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Jakarta Post

Faraway, so close

  • Editorial Board

    The Jakarta Post

Jakarta   /   Tue, May 19, 2020   /   08:28 am
Faraway, so close Jl. Jatibaru in Tanah Abang, Jakarta, is seen packed with sellers and shoppers on May 18, a week before the Idul Fitri holiday. (JP/Dhoni Setiawan)

The Idul Fitri celebrations are expected to fall on May 23-24, depending on the sighting of the moon to end Ramadan. As the Islamic holiday nears, families are still in confusion as to whether they can have traditional gatherings or not.

For Jakartans, Governor Anies Baswedan made it clear on Monday that people could just have a “virtual mudik” (exodus), while authorities from the city’s Public Order Agency and the National Police said the mudik was allowed within the sprawling area of Greater Jakarta, one reason given being that people commute anyway on a daily basis.

The megalopolis is largely a red zone as the country’s epicenter of COVID-19; Anies has said cases are declining and would surely like to keep it that way. On Monday, official figures showed 6,059 cases in Jakarta from a national tally of 18,020, down from earlier days when the capital accounted for half the cases.

The confusing statements on Idul Fitri will still need to be cleared up at least by COVID-19 taskforces of all levels, as many families may be preparing big meals for family members living in Jakarta, Bogor, Tangerang, Depok and Bekasi, who hope to visit them, as if these are normal times.

“Just the family” in Indonesia can mean dozens of people, including grandchildren, and distancing is out of the question in modest homes. “Everyone needs to stay at home,” Governor Anies stated Saturday. “The virus […] doesn’t care if it’s Lebaran or not. Let’s not exacerbate the situation in Greater Jakarta […] and render our [mitigation] efforts over the past two months useless.”

“There’s no such thing as a local mudik; only a virtual mudik is allowed,” he said. Urbanites may largely have access to the internet and can manage mobile communication to replace family gatherings and the tradition to ask for forgiveness from parents and one another; but constant campaigning without confusing signals is needed to make the notion acceptable.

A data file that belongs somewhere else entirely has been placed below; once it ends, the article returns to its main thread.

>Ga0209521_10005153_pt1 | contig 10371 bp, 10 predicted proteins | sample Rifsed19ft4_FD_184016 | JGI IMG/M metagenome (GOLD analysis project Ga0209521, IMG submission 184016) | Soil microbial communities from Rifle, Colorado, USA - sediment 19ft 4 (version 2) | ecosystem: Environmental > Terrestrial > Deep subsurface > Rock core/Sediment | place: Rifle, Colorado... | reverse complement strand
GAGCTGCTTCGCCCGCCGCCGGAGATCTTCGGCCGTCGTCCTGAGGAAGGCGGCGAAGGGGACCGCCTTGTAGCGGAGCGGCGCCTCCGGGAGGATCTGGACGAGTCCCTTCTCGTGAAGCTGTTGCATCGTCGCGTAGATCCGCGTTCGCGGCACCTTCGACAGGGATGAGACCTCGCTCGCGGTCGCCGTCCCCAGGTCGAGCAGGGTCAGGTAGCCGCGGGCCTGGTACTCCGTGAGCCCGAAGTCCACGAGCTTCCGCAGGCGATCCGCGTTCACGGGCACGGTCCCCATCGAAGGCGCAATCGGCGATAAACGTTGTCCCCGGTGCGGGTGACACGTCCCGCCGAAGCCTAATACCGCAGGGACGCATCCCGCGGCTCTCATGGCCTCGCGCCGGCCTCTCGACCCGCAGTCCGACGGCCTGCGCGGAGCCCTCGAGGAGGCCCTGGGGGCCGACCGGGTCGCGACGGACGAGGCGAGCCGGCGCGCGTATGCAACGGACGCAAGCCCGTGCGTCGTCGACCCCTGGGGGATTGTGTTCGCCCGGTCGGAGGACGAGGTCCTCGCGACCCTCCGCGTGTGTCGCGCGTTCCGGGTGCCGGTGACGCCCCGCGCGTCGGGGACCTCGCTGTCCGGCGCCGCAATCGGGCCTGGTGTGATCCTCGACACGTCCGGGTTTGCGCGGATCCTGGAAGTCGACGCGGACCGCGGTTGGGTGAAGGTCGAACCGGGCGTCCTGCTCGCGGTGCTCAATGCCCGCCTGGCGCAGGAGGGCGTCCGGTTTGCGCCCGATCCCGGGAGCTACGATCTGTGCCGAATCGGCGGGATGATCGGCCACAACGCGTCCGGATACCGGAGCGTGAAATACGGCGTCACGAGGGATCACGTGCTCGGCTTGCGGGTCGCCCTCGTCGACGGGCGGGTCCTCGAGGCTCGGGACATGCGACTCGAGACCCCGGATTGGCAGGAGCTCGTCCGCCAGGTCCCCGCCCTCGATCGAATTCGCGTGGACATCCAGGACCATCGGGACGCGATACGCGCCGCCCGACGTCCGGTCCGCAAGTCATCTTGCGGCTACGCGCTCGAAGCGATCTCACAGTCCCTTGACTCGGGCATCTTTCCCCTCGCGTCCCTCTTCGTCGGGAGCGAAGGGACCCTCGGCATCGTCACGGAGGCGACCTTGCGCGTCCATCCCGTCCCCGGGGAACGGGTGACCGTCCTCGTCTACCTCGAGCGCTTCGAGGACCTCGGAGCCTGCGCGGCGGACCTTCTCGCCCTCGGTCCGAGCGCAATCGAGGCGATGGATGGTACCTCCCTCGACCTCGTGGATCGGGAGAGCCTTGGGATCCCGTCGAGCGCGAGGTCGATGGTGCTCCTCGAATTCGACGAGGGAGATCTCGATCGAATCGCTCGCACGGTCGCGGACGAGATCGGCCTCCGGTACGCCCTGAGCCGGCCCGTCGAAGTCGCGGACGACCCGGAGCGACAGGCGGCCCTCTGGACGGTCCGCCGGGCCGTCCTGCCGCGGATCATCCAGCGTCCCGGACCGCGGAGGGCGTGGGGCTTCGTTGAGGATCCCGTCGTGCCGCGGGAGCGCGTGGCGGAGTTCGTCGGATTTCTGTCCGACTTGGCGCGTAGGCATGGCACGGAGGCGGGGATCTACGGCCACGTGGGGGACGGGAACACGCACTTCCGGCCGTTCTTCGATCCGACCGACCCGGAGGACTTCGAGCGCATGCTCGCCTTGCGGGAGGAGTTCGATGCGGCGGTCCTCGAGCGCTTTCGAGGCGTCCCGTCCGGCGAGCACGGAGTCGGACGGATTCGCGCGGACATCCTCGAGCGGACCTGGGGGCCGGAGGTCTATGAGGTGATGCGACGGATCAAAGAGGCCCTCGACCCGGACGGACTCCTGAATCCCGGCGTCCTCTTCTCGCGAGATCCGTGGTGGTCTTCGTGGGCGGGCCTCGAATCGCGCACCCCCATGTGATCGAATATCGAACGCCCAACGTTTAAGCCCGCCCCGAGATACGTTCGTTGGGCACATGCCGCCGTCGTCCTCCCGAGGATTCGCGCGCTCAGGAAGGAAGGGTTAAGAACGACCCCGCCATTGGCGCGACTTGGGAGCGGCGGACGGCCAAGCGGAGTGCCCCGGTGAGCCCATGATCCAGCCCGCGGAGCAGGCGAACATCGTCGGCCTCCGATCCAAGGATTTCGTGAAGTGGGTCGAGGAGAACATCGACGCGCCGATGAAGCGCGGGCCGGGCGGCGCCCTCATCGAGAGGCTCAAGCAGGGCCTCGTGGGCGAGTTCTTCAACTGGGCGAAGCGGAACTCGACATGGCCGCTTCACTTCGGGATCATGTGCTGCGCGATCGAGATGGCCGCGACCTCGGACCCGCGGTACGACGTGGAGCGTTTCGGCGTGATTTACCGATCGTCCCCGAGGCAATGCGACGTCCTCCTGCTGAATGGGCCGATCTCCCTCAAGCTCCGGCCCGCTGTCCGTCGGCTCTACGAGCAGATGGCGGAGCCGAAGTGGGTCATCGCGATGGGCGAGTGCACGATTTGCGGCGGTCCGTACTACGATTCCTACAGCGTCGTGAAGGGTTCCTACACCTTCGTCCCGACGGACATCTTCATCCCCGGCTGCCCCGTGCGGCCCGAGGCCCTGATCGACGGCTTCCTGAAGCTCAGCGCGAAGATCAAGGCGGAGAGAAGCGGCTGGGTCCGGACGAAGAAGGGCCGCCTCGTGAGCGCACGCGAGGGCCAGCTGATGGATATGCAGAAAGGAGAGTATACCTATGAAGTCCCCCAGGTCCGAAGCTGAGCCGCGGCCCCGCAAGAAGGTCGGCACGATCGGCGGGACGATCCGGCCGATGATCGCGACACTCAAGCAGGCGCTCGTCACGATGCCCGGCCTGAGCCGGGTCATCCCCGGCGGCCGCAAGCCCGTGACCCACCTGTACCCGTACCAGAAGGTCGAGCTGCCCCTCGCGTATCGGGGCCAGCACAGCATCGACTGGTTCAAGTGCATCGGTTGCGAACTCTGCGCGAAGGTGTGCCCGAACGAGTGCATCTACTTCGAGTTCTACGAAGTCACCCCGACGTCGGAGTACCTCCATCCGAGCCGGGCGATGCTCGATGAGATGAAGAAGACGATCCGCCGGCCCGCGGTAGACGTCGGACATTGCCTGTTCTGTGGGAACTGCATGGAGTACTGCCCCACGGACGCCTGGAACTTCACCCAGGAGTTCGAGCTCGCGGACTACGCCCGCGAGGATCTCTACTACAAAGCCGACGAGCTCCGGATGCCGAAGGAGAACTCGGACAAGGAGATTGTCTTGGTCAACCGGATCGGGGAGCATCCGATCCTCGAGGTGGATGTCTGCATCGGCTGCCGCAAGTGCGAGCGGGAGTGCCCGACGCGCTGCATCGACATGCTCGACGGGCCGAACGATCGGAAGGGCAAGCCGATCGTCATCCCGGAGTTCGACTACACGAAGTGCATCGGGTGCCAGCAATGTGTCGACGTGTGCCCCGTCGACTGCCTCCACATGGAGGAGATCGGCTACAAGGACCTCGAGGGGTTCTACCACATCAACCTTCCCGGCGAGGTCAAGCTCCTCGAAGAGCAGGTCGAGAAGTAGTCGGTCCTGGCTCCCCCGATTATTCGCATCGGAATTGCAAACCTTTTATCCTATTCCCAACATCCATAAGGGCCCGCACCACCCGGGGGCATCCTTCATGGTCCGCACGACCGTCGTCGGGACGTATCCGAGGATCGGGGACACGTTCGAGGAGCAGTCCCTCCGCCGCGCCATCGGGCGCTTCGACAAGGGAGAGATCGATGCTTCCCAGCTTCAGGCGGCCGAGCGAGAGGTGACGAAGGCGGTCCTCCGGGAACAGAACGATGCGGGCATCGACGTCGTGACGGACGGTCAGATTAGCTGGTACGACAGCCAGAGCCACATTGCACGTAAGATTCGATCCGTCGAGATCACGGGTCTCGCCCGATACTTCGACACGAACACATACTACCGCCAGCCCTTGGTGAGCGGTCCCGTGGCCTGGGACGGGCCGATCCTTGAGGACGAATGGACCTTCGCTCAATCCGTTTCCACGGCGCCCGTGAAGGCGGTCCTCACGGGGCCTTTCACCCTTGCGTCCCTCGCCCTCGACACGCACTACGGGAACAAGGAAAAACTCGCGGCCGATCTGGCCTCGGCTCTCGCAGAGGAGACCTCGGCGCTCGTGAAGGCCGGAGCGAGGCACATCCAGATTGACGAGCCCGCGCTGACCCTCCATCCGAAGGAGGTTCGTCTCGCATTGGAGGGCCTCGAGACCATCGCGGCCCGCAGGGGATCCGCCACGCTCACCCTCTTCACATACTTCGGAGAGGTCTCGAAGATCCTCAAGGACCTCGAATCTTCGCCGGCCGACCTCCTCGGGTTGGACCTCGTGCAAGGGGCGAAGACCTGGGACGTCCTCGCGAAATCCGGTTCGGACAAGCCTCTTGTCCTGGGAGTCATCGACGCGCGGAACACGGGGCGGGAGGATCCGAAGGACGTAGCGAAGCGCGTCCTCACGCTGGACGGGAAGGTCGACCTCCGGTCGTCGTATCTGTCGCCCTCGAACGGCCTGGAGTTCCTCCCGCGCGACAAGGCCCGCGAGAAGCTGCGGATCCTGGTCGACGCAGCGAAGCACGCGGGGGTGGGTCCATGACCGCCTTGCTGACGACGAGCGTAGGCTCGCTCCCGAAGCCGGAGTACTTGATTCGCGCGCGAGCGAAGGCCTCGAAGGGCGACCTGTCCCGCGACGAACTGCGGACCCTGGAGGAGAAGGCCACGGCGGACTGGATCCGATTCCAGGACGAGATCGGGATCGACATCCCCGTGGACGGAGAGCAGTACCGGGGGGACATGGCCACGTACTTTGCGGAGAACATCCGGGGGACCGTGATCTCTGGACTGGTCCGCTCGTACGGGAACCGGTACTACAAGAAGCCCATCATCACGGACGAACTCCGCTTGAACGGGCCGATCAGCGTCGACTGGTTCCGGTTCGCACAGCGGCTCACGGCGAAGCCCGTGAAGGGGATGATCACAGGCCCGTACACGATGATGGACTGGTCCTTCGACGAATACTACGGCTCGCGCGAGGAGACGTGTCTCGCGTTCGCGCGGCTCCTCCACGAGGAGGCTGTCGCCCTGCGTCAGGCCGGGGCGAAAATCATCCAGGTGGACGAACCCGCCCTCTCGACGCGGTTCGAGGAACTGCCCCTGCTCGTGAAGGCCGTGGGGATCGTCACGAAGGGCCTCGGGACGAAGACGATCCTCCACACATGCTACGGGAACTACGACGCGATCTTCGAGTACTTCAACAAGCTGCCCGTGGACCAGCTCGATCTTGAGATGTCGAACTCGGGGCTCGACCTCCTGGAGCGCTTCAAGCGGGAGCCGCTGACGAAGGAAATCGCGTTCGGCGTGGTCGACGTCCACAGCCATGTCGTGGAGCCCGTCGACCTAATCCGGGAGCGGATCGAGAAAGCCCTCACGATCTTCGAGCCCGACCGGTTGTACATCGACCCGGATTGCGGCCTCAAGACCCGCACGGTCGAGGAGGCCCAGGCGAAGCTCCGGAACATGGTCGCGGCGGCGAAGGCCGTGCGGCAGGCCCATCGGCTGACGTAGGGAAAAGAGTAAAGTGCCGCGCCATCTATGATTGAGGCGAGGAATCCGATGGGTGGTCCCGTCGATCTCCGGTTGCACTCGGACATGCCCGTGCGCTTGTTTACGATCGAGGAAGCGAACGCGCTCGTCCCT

As things stand we still see heavy traffic and lax enforcement of social distancing, such as at the markets, which face their busiest time of year ahead of Idul Fitri. Such scenes, which we fear will continue next week, means there will be too many clusters of potential infection with the coronavirus.

Though the government has banned the exodus out of town to prevent the escalation of infection rates outside the capital, Greater Jakarta itself remains precarious. A few public centers, such as the Benhil Market in Central Jakarta, have seen much less busy days compared to the usual Ramadan bustle for fast-breaking food, but the biggest market in the city’s downtown, Tanah Abang, still draws many customers with little supervision of physical distancing.

To their credit, several neighborhoods that have come to realize they can only depend on themselves to enforce safety protocols, have arranged virtual meetings just to remain close to one another amid physical distancing.

But close cooperation among authorities with heightened public awareness is vital to prevent even more infections and save lives among the dense population of some 13 million people in Greater Jakarta.